The Kings are in an interesting scenario in that, despite being a perennial bottom-dweller, expectations have existed for the team for over a decade now, the main expectation being that they would eventually improve beyond that bottom-feeder status. Now, that expectation may be more warranted than ever, as Sacramento has some seriously talented pieces in place, including franchise cornerstone De’Aaron Fox and Rookie of the Year contender Tyrese Haliburton.
In fact, just a few weeks ago, the Kings looked like they might actually be turning things around. On a four-game win streak, with wins over the Los Angeles Clippers and Boston Celtics, they looked like a different team.
Since then, unfortunately, they’ve reverted to the Kings of old. Now, they’re on an eight-game losing streak, their first such skid since 2019.
There are plenty of good teams in the Western Conference and, because of that, at least a couple of them are going to be on the outside looking in come playoff time. Of course, it can be hard to fault teams that show consistent effort and improvement. But that just hasn’t been the Kings, for quite some time now.
The main area of concern for the Kings where they haven’t shown real improvement is on the defensive end. They were already among the bottom half of the league on that end before their most recent skid, while it’s been significantly worse during their last eight games.
It’s always a possibility to bring in a defensive-minded assistant to help with that end, much like Sacramento tried to do on offense this past offseason. To spark the team on that end of the court, the Kings added Alvin Gentry to Walton’s staff and for the most part, it’s worked out: Sacramento is 12th in the league in scoring, up from 22nd last season. They’re also shooting better from three-point range while playing at a quicker pace.
But in order to win in this league, you need to do it on both ends. And that’s something the Kings haven’t shown the ability to do.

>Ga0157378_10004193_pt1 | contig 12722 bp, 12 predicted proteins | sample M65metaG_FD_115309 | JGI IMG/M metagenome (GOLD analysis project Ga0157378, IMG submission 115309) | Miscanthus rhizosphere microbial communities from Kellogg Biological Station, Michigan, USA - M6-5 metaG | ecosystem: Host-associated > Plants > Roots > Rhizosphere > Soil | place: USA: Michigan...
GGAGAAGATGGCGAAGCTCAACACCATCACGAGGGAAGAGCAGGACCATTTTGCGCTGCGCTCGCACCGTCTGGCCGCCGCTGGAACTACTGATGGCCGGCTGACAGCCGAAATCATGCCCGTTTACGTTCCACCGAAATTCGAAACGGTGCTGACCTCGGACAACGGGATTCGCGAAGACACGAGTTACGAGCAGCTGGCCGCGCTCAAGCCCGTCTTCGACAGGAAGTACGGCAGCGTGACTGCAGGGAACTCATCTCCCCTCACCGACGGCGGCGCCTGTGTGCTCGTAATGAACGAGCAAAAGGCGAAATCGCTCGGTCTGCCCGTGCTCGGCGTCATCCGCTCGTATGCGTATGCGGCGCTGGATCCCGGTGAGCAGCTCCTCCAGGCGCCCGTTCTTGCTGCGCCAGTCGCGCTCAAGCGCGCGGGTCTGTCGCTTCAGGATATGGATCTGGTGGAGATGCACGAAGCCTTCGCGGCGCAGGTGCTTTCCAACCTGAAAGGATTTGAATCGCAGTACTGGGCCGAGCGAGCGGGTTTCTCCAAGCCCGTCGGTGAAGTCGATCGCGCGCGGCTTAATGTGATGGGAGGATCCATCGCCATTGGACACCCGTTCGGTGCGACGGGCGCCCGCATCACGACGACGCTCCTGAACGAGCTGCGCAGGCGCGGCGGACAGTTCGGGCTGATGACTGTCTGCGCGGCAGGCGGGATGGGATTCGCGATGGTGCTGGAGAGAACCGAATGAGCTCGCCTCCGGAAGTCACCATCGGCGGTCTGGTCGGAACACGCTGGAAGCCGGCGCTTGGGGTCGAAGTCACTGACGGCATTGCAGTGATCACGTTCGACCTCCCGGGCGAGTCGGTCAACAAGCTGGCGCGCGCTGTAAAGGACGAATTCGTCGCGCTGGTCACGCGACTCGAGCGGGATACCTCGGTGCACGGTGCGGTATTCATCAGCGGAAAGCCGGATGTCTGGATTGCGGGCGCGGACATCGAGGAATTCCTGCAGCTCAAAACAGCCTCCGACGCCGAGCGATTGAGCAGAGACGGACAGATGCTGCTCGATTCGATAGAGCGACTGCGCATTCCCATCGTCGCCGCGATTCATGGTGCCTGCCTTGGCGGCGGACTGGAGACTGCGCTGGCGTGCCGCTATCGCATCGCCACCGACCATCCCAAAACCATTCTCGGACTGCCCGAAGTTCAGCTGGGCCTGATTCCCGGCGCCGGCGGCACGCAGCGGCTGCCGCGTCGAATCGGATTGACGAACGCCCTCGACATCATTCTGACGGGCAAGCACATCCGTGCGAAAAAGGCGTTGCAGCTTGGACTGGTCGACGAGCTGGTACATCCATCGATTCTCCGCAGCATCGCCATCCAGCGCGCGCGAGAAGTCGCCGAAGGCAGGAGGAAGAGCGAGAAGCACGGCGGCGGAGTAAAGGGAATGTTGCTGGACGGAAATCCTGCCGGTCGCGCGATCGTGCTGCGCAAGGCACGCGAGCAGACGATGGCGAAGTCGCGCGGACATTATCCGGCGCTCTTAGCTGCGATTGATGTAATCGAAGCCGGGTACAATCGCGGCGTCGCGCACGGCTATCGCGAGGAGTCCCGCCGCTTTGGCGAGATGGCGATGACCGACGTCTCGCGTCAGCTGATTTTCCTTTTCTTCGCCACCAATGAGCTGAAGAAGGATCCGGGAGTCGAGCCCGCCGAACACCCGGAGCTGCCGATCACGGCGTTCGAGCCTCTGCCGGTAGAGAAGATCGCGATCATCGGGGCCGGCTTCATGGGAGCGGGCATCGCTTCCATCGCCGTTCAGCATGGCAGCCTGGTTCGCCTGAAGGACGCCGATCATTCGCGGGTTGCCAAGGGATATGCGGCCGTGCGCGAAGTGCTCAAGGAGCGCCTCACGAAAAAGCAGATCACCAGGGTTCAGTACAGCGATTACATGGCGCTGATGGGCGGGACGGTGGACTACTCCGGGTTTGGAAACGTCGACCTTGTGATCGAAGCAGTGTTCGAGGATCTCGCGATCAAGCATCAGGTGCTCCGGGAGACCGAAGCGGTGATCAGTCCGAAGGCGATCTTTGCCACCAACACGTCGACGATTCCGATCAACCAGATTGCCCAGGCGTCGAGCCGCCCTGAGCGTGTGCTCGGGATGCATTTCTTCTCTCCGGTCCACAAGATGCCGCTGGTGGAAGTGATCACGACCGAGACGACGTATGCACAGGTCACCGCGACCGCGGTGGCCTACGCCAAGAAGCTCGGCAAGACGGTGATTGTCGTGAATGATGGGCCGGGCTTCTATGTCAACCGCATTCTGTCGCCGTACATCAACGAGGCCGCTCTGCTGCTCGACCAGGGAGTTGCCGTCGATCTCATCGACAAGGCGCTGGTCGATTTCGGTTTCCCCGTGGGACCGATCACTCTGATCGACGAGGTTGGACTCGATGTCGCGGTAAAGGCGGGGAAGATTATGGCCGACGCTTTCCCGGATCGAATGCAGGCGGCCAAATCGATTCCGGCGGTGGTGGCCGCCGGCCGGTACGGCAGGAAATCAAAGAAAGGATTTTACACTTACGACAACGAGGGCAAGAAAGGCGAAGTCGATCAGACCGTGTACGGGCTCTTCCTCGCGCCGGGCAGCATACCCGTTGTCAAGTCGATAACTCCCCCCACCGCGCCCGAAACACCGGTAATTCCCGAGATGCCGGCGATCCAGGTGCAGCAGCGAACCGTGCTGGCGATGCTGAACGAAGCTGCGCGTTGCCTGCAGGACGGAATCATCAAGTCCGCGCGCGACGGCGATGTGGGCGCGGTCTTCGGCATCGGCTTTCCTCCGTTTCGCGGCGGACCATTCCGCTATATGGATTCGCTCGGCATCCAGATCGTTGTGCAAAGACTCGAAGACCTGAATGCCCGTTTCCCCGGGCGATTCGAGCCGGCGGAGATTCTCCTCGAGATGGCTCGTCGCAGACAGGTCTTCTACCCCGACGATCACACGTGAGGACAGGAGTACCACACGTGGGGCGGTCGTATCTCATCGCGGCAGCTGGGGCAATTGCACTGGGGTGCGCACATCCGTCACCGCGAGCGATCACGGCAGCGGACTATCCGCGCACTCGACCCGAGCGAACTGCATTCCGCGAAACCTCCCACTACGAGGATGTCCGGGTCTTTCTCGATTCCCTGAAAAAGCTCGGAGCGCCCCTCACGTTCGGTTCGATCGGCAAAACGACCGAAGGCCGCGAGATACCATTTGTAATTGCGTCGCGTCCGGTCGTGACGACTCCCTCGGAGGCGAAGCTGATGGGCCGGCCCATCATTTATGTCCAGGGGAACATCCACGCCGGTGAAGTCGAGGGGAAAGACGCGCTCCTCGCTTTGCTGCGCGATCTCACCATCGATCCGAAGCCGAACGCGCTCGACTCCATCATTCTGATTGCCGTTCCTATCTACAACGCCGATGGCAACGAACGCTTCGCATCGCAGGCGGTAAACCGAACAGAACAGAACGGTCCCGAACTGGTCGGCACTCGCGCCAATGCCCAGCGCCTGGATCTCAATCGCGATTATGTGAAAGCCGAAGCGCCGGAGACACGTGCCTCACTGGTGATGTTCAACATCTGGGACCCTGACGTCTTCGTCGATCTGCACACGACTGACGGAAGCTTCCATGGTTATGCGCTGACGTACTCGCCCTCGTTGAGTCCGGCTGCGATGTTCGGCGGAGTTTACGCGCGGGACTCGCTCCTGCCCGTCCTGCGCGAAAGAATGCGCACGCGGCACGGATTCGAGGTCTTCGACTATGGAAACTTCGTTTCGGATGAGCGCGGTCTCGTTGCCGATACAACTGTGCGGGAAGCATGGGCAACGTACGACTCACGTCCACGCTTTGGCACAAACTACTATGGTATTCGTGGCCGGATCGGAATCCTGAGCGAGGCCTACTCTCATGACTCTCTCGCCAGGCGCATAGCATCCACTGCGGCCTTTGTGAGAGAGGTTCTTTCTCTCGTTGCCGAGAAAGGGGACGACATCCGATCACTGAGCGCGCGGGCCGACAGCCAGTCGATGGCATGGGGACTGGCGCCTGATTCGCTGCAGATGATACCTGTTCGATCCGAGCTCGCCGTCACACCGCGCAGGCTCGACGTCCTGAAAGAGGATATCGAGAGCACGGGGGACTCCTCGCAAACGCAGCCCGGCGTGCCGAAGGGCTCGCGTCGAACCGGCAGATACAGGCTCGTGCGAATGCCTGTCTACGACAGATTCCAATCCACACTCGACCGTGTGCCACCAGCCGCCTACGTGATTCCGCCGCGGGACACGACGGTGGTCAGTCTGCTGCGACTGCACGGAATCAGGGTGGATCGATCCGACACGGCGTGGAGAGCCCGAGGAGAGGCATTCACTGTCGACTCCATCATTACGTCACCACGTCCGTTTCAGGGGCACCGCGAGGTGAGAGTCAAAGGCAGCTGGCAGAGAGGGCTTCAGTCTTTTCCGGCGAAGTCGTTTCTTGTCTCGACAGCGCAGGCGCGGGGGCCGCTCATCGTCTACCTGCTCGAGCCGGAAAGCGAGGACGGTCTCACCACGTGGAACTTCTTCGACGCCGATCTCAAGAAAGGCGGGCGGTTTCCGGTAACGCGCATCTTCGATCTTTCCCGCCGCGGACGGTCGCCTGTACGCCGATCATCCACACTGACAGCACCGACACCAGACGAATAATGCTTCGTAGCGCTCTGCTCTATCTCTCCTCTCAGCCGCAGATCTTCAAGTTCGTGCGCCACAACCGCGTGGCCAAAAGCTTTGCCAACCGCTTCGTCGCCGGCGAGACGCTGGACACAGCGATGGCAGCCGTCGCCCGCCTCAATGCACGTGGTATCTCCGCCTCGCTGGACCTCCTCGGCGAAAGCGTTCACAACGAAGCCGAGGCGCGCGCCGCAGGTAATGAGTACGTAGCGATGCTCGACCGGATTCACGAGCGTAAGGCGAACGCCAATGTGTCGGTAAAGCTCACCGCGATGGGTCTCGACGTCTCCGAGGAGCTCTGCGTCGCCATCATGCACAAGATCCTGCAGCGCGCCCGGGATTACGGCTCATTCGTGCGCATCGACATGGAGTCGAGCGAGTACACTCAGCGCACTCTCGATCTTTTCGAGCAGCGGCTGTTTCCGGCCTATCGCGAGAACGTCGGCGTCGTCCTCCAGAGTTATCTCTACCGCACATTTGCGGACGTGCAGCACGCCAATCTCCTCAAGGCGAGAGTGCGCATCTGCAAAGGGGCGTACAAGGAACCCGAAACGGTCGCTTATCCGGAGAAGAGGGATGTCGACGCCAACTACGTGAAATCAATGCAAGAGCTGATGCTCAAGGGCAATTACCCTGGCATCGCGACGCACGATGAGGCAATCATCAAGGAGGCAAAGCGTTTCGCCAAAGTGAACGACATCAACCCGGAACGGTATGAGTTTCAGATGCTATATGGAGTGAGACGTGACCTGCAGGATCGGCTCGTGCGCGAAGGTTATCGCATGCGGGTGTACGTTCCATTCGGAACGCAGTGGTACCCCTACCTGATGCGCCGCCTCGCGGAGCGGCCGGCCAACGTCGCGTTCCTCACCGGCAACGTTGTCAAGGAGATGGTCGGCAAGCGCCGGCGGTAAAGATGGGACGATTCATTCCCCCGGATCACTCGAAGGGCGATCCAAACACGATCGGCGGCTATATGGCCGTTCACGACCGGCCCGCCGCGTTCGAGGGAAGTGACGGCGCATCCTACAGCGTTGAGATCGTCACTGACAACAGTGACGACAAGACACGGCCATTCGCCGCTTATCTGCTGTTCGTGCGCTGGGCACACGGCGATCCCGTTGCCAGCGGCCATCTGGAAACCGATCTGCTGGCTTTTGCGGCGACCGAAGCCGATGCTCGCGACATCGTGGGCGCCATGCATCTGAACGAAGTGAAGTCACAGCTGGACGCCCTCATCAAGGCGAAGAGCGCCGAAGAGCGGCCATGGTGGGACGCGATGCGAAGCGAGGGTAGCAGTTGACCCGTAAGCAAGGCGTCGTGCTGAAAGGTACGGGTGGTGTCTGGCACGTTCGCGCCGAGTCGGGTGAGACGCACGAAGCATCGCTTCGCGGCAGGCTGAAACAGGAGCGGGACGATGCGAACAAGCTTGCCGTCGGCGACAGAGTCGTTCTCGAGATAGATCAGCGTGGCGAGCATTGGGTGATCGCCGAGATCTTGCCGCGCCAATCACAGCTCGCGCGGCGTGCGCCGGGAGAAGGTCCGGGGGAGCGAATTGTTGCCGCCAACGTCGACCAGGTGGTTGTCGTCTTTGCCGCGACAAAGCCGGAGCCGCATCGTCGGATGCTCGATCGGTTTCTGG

Sacramento is allowing 119.6 points per game, dead last in the NBA. Their defensive rating of 118.7 is also last. And, at this point, simply adding an assistant might not do the trick; at this point, it might just be easier (and more effective) for management to simply cut ties with Walton and set up a new staff under a new head coach.
Walton’s popularity and potential as a head coach first piqued during the 2015-16 season with the Golden State Warriors. When he stepped in for Steve Kerr, who took leave from the team to recover from back surgery, Walton guided the team to a 24-0 start and a 39-4 record upon Kerr’s return. While the Warriors were in their second of what would be five-straight runs to the NBA Finals and had a strong foundation already in place, Walton’s involvement in the feat can’t be discounted, while it opened the league’s eyes as to his potential as a head coach.
But later, during Walton’s years as head coach of the Los Angeles Lakers, the team showed slight, if minimal improvement each year at best. In fact, those Lakers were similar to these Kings in that they were a young team with no real experience just trying to get better. And, obviously, it’s much easier to look good when you already have an established unit.
Coaching in the NBA is a tough and often thankless job. When things go right, they get little credit. When they go wrong, the blame lies almost squarely on their head. As with players, sometimes a coaching situation just isn’t the right fit for either party; maybe this Kings’ roster just isn’t built to maximize Walton’s system.